Owner and Founding Attorney Joseph Scrofano discusses the importance of exercising your right to remain silence. It is one of our most cherished and fundamental rights. The police, court, and government cannot lawfully hold it against you. We hear it in the movies and see it on television. It is one of our fundamental rights under the constitution. The two most important things you can do in any police interaction are: (1) show respect and cooperate with the officer; and (2) assertively yet respectfully assert your rights. It may sound contradictory but you should even say the words: I am asserting my right to silence. People often ask whether they should answer questions that police officers ask. And a common misconception out there is that your case will get dismissed if the officer fails to read your Miranda rights.
This is the final part of a three part series on DC gun laws. In the first part, I discussed the current state of DC gun laws and how its important to challenge current gun charges on the basis of the law’s unconstitutionality. The second part discussed the process for attempting to withdraw a guilty plea on a gun conviction under the District’s old law and weighed the pros and cons of trying to withdraw a guilty plea. This final part discusses the class action lawsuit filed by Scrofano Law PC and the Law Office of William Claiborne.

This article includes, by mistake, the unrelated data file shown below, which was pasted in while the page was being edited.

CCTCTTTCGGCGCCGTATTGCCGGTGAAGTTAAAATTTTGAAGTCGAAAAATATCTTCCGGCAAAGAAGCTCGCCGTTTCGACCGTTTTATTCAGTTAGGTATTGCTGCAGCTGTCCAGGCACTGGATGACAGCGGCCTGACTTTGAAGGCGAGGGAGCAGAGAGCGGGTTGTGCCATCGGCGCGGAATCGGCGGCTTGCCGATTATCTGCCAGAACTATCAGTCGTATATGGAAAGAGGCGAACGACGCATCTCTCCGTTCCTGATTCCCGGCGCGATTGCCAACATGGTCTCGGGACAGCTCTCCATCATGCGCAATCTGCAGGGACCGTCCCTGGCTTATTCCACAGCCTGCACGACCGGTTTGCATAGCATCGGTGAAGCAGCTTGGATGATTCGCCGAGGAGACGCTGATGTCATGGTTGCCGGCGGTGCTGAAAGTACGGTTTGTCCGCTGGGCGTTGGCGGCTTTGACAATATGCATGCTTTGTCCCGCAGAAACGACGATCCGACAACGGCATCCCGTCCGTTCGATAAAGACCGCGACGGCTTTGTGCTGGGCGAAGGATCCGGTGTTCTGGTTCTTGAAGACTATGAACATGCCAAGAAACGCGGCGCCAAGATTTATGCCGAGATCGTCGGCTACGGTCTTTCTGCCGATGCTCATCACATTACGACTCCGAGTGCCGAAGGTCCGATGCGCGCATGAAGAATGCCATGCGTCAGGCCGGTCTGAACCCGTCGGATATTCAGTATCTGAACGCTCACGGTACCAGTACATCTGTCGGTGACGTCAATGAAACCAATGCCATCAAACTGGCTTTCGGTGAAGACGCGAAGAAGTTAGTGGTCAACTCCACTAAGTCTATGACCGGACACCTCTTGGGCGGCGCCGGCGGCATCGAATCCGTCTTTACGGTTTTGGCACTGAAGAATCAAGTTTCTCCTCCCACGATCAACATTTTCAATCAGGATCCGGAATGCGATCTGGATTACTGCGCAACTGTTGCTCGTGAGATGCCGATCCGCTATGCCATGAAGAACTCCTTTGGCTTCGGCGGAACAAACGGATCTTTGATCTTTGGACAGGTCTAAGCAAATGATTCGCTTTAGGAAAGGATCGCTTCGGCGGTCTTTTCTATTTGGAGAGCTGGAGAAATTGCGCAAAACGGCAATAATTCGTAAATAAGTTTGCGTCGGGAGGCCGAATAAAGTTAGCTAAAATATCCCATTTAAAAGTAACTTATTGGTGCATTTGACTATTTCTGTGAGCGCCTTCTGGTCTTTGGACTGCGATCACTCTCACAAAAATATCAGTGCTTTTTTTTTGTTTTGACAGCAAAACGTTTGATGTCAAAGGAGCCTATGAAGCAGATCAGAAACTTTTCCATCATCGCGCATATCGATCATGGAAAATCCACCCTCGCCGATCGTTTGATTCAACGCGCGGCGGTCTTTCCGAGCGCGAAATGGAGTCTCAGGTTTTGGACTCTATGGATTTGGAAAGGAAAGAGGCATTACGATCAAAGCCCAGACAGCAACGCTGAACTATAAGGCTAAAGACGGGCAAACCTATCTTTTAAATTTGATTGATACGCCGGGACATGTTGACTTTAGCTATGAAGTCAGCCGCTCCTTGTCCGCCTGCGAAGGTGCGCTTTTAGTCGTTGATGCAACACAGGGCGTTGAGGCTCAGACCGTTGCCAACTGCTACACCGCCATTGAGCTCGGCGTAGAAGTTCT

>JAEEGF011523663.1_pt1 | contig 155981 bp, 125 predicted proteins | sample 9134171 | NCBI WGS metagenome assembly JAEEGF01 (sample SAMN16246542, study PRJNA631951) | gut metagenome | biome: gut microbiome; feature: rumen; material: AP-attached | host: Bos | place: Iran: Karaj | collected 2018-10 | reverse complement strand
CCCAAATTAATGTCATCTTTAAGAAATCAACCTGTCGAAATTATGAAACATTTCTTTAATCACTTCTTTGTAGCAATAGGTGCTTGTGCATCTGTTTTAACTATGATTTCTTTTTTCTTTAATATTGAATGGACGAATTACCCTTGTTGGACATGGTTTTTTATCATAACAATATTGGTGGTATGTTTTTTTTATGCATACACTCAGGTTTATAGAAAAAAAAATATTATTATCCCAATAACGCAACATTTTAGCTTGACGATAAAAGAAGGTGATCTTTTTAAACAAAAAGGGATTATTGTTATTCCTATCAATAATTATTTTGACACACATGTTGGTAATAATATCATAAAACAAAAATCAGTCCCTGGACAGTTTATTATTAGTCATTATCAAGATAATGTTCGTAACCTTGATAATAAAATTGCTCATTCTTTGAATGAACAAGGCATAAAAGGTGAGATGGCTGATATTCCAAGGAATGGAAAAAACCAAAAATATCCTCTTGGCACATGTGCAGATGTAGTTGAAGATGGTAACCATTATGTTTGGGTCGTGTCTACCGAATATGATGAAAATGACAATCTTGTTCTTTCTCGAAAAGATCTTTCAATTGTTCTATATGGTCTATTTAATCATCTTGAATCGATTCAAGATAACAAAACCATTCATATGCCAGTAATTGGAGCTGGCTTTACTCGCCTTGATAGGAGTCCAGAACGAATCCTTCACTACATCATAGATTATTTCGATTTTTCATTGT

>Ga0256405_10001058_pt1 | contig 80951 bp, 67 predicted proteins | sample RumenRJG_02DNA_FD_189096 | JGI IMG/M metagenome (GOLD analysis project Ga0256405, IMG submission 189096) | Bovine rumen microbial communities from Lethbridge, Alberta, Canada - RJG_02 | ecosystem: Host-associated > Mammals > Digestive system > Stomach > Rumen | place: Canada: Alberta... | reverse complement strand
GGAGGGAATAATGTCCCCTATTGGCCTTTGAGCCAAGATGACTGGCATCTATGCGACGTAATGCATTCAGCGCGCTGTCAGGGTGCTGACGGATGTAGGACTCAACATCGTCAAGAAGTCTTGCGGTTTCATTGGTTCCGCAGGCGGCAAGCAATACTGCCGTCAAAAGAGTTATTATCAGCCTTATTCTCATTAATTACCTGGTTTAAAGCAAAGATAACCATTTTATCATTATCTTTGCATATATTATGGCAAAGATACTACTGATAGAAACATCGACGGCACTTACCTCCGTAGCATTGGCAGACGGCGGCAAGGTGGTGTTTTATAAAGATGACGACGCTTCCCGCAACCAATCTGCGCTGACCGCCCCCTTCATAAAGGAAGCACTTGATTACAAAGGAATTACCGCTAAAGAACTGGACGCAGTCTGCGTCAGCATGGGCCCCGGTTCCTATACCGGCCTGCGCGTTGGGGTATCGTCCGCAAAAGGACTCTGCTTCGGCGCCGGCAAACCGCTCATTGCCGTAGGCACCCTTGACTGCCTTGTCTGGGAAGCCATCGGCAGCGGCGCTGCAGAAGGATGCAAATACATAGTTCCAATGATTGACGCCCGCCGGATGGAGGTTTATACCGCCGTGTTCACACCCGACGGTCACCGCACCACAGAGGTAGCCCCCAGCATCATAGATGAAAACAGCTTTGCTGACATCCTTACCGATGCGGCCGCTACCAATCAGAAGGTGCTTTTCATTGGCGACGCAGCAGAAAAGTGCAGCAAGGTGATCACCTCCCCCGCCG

In Smith et al v. District of Columbia, we argue that after Palmer was decided, the District government should not have continued to prosecute gun offenses. We argue that the government’s prosecution of unconstitutional gun laws violated plaintiffs’ Second Amendment rights. In addition, we argue that the seizure of guns violated the plaintiffs’ Fifth Amendment rights. As previously discussed, a typical scenario that occurs in the District of Columbia is a law abiding out of state resident visiting the District who is unaware of the District’s draconian gun laws gets pulled over for a minor traffic violation. That person tells the law enforcement officer that she has a gun in the vehicle—as one is typically trained to do in gun safety courses. Then, the officer arrests that person and charges them with a felony gun crime.